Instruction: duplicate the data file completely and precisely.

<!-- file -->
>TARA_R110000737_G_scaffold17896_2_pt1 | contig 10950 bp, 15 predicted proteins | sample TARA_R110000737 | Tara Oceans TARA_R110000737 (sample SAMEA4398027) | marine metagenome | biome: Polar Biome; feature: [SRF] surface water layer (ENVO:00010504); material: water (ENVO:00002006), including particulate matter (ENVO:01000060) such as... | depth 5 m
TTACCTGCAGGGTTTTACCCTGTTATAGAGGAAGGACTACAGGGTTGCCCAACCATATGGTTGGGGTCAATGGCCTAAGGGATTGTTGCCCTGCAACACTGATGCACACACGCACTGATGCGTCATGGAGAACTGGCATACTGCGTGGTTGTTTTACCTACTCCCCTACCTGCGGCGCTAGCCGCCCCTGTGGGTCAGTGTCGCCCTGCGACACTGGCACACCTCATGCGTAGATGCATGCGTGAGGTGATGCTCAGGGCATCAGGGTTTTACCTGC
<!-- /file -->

>TARA_R110000737_G_scaffold17896_2_pt1 | contig 10950 bp, 15 predicted proteins | sample TARA_R110000737 | Tara Oceans TARA_R110000737 (sample SAMEA4398027) | marine metagenome | biome: Polar Biome; feature: [SRF] surface water layer (ENVO:00010504); material: water (ENVO:00002006), including particulate matter (ENVO:01000060) such as... | depth 5 m
TTACCTGCAGGGTTTTACCCTGTTATAGAGGAAGGACTACAGGGTTGCCCAACCATATGGTTGGGGTCAATGGCCTAAGGGATTGTTGCCCTGCAACACTGATGCACACACGCACTGATGCGTCATGGAGAACTGGCATACTGCGTGGTTGTTTTACCTACTCCCCTACCTGCGGCGCTAGCCGCCCCTGTGGGTCAGTGTCGCCCTGCGACACTGGCACACCTCATGCGTAGATGCATGCGTGAGGTGATGCTCAGGGCATCAGGGTTTTACCTGC